More than three-quarters of the 128 million COVID vaccines administered so far around the world have been provided in just 10 countries, the World Health Organization (WHO) and UNICEF have highlighted.
In a joint statement, they pointed out that almost 130 countries "are yet to administer a single dose". Some 2.5 billion people live in these countries.
"This self-defeating strategy will cost lives and livelihoods, give the virus further opportunity to mutate and evade vaccines and will undermine a global economic recovery," commented WHO director general, Dr Tedros Adhanom Ghebreyesus and UNICEF executive director, Henrietta Fore.
Both organisations called on world leaders "to look beyond their borders and employ a vaccine strategy that can actually end the pandemic and limit variants".
"Health workers have been on the frontlines of the pandemic in lower and middle-income settings and should be protected first so they can protect us. COVAX-participating countries are preparing to receive and use vaccines. Health workers have been trained, cold chain systems primed. What's missing is the equitable supply of vaccines," they said.
COVAX is a global initiative aimed at equitable access to COVID-19 vaccines.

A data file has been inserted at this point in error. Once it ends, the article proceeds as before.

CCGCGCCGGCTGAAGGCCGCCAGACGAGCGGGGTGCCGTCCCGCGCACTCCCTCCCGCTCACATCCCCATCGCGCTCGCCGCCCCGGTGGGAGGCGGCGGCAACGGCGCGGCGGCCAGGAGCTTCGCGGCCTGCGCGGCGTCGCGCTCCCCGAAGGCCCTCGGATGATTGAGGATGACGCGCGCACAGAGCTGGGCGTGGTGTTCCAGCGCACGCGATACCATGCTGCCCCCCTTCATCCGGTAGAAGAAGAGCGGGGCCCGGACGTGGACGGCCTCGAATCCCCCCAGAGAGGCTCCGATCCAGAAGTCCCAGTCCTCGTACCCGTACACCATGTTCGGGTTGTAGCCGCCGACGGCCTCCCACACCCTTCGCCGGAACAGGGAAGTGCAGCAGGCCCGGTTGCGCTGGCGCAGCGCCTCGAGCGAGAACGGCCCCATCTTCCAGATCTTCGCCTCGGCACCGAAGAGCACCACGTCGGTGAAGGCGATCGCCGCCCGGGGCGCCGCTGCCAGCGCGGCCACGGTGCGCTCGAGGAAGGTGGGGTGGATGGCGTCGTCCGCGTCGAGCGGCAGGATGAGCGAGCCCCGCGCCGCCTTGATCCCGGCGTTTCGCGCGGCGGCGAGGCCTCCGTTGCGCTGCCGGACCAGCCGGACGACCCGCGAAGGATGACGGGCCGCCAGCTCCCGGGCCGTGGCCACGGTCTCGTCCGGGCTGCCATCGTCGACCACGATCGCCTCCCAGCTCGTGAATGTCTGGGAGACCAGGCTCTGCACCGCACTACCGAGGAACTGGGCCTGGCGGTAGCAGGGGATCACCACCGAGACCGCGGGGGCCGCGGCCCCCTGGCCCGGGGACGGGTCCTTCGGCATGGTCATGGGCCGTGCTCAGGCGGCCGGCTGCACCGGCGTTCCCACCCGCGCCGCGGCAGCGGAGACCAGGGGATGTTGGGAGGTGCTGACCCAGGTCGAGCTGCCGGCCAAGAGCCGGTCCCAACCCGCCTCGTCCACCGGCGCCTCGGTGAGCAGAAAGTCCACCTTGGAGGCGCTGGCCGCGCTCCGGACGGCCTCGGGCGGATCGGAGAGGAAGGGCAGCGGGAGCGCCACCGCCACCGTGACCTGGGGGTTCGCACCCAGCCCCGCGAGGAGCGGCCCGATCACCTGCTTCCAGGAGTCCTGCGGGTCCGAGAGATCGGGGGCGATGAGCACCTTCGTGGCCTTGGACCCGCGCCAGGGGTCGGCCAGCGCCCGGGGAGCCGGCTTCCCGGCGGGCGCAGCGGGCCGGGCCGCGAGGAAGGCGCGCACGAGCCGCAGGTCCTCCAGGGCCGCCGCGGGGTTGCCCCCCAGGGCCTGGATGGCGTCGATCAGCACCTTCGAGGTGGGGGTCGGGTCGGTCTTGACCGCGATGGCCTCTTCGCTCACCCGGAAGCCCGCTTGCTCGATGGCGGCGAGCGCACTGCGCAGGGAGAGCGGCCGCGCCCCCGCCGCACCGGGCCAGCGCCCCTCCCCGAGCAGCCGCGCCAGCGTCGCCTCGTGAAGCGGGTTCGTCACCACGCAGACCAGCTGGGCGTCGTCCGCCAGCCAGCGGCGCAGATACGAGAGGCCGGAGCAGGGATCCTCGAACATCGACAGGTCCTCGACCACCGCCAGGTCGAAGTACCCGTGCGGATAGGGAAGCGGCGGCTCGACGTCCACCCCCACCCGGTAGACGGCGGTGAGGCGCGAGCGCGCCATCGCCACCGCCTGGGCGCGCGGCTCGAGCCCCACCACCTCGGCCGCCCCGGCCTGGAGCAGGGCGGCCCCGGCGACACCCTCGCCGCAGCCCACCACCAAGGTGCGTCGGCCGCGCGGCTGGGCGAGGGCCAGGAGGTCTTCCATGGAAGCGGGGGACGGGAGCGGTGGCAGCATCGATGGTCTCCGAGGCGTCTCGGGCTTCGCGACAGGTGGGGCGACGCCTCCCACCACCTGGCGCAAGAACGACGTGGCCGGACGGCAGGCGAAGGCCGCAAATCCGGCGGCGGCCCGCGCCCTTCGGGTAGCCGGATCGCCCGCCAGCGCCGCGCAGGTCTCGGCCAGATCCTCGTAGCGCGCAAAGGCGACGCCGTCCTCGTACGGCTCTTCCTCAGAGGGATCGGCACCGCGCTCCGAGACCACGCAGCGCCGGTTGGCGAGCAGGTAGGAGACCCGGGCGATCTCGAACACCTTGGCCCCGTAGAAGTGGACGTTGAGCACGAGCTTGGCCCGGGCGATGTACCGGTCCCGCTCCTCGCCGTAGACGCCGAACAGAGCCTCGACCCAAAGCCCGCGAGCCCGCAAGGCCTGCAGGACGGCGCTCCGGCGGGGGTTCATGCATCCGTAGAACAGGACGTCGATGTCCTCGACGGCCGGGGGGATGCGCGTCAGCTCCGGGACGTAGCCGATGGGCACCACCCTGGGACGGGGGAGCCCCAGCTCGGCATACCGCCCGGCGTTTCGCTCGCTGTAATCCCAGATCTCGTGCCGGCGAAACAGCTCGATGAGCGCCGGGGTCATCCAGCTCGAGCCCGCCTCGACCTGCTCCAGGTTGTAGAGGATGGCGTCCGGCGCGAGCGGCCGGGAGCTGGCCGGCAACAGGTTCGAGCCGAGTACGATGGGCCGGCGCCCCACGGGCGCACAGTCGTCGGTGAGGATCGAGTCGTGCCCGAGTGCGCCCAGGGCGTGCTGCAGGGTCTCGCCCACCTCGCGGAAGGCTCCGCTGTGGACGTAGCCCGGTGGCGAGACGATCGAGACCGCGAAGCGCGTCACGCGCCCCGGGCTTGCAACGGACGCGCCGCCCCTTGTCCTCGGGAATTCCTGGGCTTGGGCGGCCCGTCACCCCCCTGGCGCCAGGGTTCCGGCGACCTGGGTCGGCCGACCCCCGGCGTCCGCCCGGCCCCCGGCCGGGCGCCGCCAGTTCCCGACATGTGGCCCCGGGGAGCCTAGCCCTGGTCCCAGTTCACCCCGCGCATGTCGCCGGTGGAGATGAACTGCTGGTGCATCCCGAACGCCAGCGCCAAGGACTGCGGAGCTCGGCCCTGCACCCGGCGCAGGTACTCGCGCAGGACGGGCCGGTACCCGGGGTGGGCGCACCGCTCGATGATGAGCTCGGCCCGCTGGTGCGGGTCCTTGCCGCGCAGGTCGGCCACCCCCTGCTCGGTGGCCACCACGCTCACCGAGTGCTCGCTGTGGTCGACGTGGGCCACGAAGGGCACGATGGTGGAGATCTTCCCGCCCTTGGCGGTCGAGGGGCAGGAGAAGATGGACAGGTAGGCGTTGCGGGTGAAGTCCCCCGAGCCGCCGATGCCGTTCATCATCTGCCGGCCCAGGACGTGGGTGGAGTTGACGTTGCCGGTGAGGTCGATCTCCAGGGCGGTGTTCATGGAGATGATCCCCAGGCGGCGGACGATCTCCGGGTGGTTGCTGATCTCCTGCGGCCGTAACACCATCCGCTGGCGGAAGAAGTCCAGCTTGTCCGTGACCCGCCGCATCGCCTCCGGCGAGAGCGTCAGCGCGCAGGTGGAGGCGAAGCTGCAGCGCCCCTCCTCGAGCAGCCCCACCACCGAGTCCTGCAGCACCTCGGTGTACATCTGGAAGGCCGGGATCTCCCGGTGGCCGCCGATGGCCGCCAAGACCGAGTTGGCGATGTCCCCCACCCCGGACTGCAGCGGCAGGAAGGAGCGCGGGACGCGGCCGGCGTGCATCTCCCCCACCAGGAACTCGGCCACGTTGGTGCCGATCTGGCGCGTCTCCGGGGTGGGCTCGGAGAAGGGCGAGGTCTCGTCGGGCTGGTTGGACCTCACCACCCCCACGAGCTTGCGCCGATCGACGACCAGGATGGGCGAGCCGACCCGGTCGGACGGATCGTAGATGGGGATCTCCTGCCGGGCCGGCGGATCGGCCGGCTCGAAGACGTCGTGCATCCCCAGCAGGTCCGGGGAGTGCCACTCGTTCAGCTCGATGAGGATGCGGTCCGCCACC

The WHO and UNICEF called on Governments that have vaccinated their own health workers and populations at highest risk of severe disease to share vaccines through COVAX, so other countries can do the same.
They also called on vaccine manufacturers to allocate the limited vaccine supply equitably; to share safety, efficacy and manufacturing data as a priority with the WHO for regulatory and policy review; to step up and maximise production; and to transfer technology to other manufacturers who can help scale the global supply.
"We need global leadership to scale up vaccine production and achieve vaccine equity. COVID-19 has shown that our fates are inextricably linked. Whether we win or lose, we will do so together," the organisations added.
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